After Coronary heart Assault, British Man’s Submit Resonates on LinkedIn

As he sat at his laptop on a current Sunday afternoon making ready for the workweek forward, Jonathan Frostick, a program supervisor at an funding financial institution in London, stated he couldn’t breathe. His chest tightened and his ears began to pop. He was having a coronary heart assault.

His first ideas had been of how this could disrupt his work life.

“I wanted to satisfy with my supervisor tomorrow,” Mr. Frostick, who works for HSBC, wrote in a submit on LinkedIn. “This isn’t handy.”

Later, as he convalesced in a hospital mattress, Mr. Frostick started to look at his life, he wrote. Beneath a photograph of himself in his hospital mattress, he posted new vows for his life going ahead:

“I’m not spending all day on Zoom anymore.”

“I’m restructuring my strategy to work.”

He would not put up with office drama. “Life is just too quick,” he wrote.

Lastly: “I wish to spend extra time with my household.”

Since he described his epiphany every week in the past, his submit has been favored over 200,000 instances. It has obtained greater than 10,000 feedback from readers describing how their very own brushes with loss of life had led them to step again from work and take inventory of the best way they’d been dwelling their lives.

Before the heart attack, Mr. Frostick had been working 12-hour days, he said, missing his colleagues and suffering from the isolation of working from home.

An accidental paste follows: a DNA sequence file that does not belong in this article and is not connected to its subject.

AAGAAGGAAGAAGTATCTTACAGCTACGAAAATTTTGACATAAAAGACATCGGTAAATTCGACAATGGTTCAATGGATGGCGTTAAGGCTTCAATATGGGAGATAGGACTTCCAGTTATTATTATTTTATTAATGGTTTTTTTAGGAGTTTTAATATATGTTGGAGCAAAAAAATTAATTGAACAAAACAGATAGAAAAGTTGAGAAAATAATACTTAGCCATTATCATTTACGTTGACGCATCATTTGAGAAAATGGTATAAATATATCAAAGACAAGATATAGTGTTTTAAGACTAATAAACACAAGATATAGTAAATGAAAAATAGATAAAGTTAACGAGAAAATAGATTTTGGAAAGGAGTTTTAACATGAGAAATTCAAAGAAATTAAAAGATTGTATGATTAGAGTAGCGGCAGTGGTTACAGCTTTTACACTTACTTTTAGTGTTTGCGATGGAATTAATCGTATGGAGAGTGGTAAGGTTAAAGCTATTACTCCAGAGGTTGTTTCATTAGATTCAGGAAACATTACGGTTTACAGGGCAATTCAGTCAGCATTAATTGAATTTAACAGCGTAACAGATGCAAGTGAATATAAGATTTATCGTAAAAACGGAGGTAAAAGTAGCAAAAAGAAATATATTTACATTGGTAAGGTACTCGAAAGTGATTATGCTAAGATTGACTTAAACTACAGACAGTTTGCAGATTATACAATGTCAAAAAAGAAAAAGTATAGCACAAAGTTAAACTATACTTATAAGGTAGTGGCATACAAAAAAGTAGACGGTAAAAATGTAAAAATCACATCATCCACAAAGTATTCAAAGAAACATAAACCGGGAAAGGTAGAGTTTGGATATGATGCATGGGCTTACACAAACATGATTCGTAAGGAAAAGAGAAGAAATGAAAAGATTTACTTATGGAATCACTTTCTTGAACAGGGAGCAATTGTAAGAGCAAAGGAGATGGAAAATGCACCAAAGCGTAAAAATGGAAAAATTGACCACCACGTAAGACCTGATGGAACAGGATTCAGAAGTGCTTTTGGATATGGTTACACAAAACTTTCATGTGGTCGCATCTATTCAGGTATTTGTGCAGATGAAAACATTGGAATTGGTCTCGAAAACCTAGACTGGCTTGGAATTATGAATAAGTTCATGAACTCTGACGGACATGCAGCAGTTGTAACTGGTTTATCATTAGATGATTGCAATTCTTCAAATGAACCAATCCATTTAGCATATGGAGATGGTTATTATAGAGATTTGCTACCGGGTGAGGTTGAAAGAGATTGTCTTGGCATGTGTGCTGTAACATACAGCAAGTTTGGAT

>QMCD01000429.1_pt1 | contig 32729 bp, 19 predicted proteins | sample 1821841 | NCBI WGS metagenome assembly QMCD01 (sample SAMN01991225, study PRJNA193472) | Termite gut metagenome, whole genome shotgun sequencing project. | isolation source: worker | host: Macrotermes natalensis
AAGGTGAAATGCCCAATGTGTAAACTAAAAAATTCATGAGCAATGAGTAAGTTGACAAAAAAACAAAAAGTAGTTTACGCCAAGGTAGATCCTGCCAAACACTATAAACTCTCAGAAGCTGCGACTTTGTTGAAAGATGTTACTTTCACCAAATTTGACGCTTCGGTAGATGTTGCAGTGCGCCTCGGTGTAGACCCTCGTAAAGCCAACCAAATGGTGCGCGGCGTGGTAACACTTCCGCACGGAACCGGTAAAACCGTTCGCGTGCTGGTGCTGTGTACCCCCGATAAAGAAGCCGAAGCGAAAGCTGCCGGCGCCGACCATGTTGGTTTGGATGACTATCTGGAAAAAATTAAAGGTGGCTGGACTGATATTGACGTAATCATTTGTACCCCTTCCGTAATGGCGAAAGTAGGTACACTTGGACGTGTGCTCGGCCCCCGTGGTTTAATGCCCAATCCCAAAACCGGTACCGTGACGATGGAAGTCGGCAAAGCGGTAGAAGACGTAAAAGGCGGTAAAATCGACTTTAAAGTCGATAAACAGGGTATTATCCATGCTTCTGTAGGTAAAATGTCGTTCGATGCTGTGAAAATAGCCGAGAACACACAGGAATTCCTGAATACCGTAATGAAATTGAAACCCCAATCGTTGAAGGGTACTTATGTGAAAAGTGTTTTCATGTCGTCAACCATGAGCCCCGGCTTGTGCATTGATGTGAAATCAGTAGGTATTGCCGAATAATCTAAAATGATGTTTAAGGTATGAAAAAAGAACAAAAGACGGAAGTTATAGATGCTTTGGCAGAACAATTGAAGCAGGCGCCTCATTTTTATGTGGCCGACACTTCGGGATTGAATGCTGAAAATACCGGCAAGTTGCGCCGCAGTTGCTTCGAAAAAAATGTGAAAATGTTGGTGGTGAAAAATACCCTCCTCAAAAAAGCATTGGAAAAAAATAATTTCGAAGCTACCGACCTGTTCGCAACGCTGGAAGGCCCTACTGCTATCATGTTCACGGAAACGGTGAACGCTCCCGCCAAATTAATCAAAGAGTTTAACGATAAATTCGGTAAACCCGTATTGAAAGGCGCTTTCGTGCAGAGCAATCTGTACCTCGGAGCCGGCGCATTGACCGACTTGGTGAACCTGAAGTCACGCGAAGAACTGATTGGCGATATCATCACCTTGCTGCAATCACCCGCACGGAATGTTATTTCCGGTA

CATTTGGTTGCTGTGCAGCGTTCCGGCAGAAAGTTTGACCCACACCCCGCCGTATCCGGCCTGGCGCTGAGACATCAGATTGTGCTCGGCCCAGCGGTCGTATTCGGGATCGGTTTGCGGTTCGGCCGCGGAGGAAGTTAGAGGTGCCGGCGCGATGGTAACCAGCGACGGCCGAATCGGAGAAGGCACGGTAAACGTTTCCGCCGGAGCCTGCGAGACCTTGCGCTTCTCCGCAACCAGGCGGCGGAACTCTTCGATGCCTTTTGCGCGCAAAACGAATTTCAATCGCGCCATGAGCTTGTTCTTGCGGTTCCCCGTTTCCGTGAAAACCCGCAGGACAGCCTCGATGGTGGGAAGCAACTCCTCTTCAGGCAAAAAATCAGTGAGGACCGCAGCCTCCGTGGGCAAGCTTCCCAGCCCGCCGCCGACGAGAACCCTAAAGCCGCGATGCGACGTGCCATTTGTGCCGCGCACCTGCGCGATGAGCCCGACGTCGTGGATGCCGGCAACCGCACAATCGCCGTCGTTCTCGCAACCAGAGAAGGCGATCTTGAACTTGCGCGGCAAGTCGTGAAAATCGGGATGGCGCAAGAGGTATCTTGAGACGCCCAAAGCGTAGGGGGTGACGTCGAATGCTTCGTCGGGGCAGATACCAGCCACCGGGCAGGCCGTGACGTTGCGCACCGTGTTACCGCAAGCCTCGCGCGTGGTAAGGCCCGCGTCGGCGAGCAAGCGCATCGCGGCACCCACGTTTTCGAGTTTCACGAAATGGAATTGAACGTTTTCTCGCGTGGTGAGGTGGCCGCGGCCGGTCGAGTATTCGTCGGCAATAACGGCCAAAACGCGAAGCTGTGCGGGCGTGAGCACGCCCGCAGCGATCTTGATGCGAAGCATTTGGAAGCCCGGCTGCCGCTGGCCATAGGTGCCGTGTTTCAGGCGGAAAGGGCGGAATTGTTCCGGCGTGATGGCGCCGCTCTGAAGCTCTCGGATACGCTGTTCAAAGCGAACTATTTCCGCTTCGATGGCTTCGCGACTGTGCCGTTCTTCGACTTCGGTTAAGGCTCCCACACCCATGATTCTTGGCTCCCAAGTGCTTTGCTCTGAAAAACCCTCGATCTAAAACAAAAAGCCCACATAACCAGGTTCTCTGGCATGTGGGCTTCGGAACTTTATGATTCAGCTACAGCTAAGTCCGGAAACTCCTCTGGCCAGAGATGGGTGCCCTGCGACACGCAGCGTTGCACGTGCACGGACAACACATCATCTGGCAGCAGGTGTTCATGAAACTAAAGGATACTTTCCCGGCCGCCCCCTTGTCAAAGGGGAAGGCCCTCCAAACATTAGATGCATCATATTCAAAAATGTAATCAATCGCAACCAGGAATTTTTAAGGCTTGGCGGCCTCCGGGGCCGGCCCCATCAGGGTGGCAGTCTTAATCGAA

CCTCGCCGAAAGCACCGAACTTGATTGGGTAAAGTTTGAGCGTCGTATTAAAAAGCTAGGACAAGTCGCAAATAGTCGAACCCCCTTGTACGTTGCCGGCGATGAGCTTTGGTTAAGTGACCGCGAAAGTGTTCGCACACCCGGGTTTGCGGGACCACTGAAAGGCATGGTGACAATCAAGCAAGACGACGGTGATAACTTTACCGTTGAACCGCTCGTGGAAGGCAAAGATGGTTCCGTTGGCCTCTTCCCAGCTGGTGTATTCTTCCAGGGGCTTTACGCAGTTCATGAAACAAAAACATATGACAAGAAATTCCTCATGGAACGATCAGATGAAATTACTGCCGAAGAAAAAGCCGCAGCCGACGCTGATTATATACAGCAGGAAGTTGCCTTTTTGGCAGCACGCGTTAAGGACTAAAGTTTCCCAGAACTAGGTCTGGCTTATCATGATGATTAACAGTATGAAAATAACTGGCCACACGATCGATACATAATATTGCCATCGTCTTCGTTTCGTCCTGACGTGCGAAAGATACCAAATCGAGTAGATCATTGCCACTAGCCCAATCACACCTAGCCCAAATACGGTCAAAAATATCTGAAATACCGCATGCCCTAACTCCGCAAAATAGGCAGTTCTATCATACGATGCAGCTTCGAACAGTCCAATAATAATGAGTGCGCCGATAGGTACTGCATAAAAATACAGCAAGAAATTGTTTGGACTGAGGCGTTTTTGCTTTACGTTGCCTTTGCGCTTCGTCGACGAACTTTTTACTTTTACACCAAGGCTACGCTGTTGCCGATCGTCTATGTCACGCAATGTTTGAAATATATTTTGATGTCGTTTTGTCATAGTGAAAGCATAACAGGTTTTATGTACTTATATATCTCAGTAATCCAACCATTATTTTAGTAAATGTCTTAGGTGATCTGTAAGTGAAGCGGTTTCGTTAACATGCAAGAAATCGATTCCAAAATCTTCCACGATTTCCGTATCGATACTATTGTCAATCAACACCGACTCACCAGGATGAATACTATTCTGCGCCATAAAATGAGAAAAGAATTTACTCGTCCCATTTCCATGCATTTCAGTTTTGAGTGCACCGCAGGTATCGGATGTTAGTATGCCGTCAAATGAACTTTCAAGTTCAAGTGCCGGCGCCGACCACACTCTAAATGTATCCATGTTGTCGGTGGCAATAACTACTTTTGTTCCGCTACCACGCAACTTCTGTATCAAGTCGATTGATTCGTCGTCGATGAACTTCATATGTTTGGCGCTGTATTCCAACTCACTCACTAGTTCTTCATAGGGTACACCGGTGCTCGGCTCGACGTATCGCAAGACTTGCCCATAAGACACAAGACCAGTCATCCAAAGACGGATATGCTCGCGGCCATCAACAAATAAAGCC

“We’re not able to have those other conversations off the side of a desk or by the coffee machine, or take a walk and go and have that chat,” Mr. Frostick told Bloomberg. “That has been quite profound, not just in my work, but across the professional-services industry.”

Robert A. Sherman, a spokesman for HSBC, said the company had communicated to employees the importance of balancing work with healthy lifestyles.

“We all wish Jonathan a full and speedy recovery,” he said in an email. “We also recognize the importance of personal health and well-being and a good work-life balance. The response to this topic shows how much this is on people’s minds, and we are encouraging everyone to make their health and well-being a top priority.”

On Wednesday, Mr. Frostick thanked the thousands of people who had written him and wrote that he was now able to move around his house for two to three hours at a time.

Later, he wrote another post that indicated he had moved from soul-searching to trying to answer profound philosophical questions.

“Who am I? It’s like a riddle my mind cannot solve,” he wrote. “I have no idea who I am anymore. This is going to take some time … Can you answer who you are?”

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